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Who Was Nicodemus in the Bible? An Introduction to the Gospels’ Longest Fence-Sitter

Photo of Daniel McCoyDaniel McCoy | Bio

Daniel McCoy

Daniel is happily married to Susanna, and they have 3 daughters and 2 sons. He is the editorial director for Renew.org as well as an online adjunct instructor for Ozark Christian College. He has a bachelor’s in theology (Ozark Christian College), master of arts in apologetics (Veritas International University), and PhD in theology (North-West University, South Africa). His books include the Popular Handbook of World Religions (general editor), Real Life Theology: Fuel for Effective and Faithful Disciple Making (co-general editor), Mirage: 5 Things People Want From God That Don't Exist, and The Atheist's Fatal Flaw (co-authored with Norman Geisler).

Who was Nicodemus in the Bible? Nicodemus was an esteemed rabbi who had a favorable view of Jesus, but who kept his admiration of Jesus a secret. We meet him three times in the Gospel of John, most prominently in a dialogue with Jesus (which provides the context for the famed John 3:16 verse). Nicodemus’s powerful profile in his nation ironically kept him a tepid, tiny follower of Jesus at best.

For first-century Judea, it’s hard to imagine someone boasting a stronger spiritual resume than Nicodemus. Yet his portrayal in John’s Gospel is of a tentative, almost hamstrung, figure.

Nicodemus, the Great Rabbi

Nicodemus, whose name meant “victory of the people,” was impressive enough to have won over the admiration of his people. He wasn’t just saintly or a significant or successful; he was all three in one! John 3:1 introduces him as “a Pharisee, a man named Nicodemus who was a member of the Jewish ruling council.”

First, Nicodemus was a “Pharisee.” The Pharisees were a group within the Jewish population who had been calling their people back to strict adherence to the law of Moses since the time of the Maccabees. Their rabbis had built a massive body of oral tradition which interpreted, expanded, and safeguarded the original laws. By the first century AD, there were likely around 6,000 Pharisees. So, it was a small percentage of the population, but they held a ton of influence over what was considered right and wrong to their countrymen. Saintly? Check.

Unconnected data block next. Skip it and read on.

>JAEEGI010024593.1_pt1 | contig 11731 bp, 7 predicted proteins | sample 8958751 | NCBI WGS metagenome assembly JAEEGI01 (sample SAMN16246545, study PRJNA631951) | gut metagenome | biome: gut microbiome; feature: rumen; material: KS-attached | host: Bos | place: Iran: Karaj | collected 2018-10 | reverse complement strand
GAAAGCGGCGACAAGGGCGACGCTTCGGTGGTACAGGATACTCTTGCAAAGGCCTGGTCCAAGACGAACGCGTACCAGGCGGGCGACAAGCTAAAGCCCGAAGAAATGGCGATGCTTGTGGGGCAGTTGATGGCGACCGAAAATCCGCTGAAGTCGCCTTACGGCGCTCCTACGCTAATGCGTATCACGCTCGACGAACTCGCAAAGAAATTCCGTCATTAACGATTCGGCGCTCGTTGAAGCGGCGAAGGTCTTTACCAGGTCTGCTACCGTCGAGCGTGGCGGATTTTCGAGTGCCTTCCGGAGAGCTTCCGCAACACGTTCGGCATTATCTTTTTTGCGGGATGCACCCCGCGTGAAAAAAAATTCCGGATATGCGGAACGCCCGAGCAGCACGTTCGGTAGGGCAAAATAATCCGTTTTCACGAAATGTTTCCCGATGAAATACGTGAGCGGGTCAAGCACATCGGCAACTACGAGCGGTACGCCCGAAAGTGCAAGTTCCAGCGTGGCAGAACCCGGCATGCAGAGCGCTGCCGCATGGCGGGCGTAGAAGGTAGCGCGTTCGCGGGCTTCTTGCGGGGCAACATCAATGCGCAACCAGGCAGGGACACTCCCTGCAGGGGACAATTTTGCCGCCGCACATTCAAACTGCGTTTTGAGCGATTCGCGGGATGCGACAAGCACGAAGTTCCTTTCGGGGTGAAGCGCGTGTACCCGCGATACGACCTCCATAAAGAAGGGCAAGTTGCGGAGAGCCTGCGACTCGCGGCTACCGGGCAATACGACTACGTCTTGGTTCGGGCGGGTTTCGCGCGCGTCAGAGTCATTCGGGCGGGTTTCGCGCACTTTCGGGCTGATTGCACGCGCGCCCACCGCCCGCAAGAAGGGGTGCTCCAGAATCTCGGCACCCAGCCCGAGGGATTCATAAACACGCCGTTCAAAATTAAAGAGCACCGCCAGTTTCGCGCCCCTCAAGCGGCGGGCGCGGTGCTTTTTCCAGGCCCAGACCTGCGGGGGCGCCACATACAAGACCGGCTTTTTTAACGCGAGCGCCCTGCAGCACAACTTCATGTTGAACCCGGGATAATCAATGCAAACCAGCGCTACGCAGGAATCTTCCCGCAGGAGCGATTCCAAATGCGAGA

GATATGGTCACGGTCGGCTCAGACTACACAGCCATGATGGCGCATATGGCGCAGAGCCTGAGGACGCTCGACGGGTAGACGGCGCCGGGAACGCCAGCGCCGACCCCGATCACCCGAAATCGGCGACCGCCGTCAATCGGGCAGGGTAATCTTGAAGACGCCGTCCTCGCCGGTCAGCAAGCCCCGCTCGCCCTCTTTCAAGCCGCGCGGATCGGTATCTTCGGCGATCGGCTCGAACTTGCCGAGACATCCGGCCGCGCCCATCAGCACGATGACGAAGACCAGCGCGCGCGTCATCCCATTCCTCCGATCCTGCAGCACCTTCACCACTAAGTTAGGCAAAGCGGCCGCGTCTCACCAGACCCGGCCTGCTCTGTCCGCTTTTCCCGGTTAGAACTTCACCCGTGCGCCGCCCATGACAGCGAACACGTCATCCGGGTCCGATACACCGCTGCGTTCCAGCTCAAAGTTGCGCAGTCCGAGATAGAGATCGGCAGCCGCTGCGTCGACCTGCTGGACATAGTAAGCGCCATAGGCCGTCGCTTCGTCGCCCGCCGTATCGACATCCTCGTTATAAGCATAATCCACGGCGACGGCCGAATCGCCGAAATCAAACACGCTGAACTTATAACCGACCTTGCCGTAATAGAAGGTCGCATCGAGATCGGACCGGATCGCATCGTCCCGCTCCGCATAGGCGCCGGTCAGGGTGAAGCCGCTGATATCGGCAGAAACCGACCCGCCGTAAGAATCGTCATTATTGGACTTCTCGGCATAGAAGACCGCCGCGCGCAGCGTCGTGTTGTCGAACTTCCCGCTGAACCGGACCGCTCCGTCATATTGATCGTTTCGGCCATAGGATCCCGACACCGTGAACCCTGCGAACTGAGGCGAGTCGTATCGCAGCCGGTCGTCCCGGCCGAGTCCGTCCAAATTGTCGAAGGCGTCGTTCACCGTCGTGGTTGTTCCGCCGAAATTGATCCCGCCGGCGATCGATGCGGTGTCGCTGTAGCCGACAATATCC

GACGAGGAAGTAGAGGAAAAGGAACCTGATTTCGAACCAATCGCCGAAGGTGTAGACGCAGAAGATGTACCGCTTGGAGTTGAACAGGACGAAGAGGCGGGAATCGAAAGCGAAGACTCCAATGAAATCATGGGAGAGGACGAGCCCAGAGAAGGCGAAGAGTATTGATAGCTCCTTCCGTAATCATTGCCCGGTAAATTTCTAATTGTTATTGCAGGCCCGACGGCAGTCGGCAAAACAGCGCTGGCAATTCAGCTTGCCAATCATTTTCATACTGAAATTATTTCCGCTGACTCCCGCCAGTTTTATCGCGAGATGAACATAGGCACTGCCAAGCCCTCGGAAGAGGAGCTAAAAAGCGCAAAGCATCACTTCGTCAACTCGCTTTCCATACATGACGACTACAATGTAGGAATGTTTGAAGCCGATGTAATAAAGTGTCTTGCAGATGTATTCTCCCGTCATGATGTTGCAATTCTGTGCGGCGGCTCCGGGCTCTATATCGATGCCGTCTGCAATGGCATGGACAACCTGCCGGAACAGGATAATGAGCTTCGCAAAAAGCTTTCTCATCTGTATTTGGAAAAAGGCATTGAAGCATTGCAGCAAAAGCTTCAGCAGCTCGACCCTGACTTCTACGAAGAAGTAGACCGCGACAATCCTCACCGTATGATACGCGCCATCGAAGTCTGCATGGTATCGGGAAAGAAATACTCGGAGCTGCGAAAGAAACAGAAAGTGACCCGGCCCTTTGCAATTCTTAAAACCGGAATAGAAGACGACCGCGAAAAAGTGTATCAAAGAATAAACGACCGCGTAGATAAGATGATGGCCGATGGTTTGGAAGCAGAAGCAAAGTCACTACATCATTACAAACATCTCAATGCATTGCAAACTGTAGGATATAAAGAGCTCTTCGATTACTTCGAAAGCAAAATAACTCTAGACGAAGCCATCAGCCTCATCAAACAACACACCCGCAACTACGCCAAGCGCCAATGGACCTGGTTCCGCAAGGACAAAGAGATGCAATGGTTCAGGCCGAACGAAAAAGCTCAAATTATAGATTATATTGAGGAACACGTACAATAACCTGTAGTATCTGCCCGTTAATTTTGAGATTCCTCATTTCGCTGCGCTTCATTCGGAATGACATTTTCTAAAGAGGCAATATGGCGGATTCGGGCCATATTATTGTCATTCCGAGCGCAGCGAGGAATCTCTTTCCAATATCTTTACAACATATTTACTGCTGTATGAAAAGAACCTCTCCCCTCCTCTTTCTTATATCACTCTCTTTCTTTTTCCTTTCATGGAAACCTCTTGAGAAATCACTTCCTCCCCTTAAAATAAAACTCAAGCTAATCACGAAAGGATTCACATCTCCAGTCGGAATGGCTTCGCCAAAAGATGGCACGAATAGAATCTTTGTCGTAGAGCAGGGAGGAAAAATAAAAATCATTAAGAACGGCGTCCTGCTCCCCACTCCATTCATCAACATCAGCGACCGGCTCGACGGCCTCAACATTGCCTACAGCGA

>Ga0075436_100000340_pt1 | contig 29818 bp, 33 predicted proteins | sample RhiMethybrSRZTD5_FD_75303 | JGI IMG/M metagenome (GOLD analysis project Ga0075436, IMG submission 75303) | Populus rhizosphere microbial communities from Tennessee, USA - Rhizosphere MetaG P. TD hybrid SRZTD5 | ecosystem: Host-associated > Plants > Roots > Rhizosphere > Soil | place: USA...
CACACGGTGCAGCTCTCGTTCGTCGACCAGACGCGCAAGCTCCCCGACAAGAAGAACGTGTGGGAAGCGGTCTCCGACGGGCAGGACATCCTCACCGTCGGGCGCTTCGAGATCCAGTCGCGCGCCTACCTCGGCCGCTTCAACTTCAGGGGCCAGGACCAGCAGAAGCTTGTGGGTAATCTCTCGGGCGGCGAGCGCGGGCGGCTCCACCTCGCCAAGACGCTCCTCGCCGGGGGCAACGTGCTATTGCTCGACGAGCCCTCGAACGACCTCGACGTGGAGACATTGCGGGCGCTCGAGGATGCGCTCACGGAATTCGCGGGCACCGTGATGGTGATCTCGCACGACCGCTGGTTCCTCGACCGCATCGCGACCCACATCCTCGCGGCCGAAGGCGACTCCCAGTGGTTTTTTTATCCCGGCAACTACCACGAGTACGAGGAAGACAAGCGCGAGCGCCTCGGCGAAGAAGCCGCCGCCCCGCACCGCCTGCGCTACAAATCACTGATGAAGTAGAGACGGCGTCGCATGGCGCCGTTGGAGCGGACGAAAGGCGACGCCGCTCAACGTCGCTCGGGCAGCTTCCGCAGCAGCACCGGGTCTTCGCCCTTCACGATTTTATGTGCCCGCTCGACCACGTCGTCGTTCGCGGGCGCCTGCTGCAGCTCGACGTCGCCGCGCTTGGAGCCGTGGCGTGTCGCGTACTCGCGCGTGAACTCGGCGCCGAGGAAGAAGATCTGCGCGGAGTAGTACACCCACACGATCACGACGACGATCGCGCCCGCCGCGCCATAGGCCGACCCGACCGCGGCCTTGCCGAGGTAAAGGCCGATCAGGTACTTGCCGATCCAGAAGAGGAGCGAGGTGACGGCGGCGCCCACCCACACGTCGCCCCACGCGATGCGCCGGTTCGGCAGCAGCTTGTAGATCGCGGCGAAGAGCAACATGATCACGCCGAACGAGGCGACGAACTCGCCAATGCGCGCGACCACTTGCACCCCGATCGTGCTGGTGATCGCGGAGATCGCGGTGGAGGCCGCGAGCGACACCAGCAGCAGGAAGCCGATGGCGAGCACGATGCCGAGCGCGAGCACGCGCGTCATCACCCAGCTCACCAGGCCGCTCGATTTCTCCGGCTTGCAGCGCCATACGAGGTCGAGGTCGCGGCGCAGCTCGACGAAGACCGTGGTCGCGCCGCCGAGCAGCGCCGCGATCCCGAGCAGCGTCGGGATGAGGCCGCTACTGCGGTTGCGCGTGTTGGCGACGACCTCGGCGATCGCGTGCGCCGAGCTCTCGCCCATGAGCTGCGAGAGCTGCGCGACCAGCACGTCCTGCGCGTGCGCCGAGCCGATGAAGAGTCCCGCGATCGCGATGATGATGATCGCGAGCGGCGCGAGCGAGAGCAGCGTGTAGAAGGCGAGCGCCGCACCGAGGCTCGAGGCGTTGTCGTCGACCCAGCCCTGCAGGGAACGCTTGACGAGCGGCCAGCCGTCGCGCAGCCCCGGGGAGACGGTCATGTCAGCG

Second, Nicodemus was a member of the “Jewish ruling council.” This was another term for the “Sanhedrin,” the 70-member council which served as the Jewish Supreme Court. The number came from the 70 judges whom Moses appointed to help lighten his leadership load at the suggestion of his father-in-law (Exodus 18:17–23). Most of the members of the Sanhedrin were Sadducees, typically aristocrats who collaborated with the Romans to oversee the temple. A minority of members were Pharisees, and this is what Nicodemus was. Significant? Successful? Check, check.


Who was Nicodemus in the Bible? “A Pharisee…who was a member of the Jewish ruling council.”


When Nicodemus came to Jesus to find out more about him, Jesus called him “Israel’s teacher,” which suggests the level of esteem his fellow Jews would have held him in (John 3:10).

Nicodemus, the Sweating Interrogator

As an authoritative religious figure, Nicodemus came to Jesus in John 3 to check him out and determine where Jesus stood on the theological map. Who is this Jesus? Is he teaching truth? Is he really a messenger from God, or from somewhere much more sinister? This conversation took place early in Jesus’ ministry, before the religious leaders had enough dirt on Jesus to condemn him a blasphemer and do away with him. Even still, Nicodemus was admirable in approaching Jesus and probing deeper.

Yet when Nicodemus met Jesus, the conversation went much differently than he had envisioned. Nicodemus had planned on framing the conversation and guiding the questions. Yet from the first sentence Jesus spoke, Jesus had seized the agenda and was introducing concepts that had Nicodemus scratching his head.


Who was Nicodemus in the Bible? “Nicodemus is admirable in approaching Jesus and probing deeper.”


Nicodemus began the conversation by tactfully complimenting Jesus: “Rabbi, we know that you are a teacher who has come from God. For no one could perform the signs you are doing if God were not with him” (John 3:2). That’s actually quite the affirmation. Yet, rather than basking in the compliment, Jesus turned the light back on Nicodemus, saying that people can’t really speak of such things unless they have been born again. Had Nicodemus been born again? Well, that certainly wasn’t the question on Nicodemus’s mind; in fact, he didn’t even know what Jesus was talking about by the phrase:

Jesus replied, “Very truly I tell you, no one can see the kingdom of God unless they are born again.”